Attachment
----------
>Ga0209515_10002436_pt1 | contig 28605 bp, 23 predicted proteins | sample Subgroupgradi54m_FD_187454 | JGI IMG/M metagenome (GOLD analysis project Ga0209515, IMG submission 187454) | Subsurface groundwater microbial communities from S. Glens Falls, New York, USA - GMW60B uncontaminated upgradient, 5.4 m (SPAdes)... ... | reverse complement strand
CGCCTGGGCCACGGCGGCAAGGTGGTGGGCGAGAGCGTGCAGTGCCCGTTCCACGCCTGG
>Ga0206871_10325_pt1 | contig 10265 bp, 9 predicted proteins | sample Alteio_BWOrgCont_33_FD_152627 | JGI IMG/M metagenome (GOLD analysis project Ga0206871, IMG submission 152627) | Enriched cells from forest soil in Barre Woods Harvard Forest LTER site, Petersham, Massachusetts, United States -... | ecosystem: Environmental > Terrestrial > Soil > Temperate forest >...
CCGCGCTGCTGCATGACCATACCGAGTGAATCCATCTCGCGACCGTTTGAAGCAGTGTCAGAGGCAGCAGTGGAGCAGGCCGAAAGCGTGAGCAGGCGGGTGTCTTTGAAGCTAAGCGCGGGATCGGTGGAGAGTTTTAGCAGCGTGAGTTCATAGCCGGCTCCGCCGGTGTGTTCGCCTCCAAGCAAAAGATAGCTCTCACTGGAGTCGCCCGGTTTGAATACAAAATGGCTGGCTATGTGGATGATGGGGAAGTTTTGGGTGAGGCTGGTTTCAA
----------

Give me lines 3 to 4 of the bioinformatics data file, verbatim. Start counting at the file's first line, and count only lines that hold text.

>Ga0206871_10325_pt1 | contig 10265 bp, 9 predicted proteins | sample Alteio_BWOrgCont_33_FD_152627 | JGI IMG/M metagenome (GOLD analysis project Ga0206871, IMG submission 152627) | Enriched cells from forest soil in Barre Woods Harvard Forest LTER site, Petersham, Massachusetts, United States -... | ecosystem: Environmental > Terrestrial > Soil > Temperate forest >...
CCGCGCTGCTGCATGACCATACCGAGTGAATCCATCTCGCGACCGTTTGAAGCAGTGTCAGAGGCAGCAGTGGAGCAGGCCGAAAGCGTGAGCAGGCGGGTGTCTTTGAAGCTAAGCGCGGGATCGGTGGAGAGTTTTAGCAGCGTGAGTTCATAGCCGGCTCCGCCGGTGTGTTCGCCTCCAAGCAAAAGATAGCTCTCACTGGAGTCGCCCGGTTTGAATACAAAATGGCTGGCTATGTGGATGATGGGGAAGTTTTGGGTGAGGCTGGTTTCAA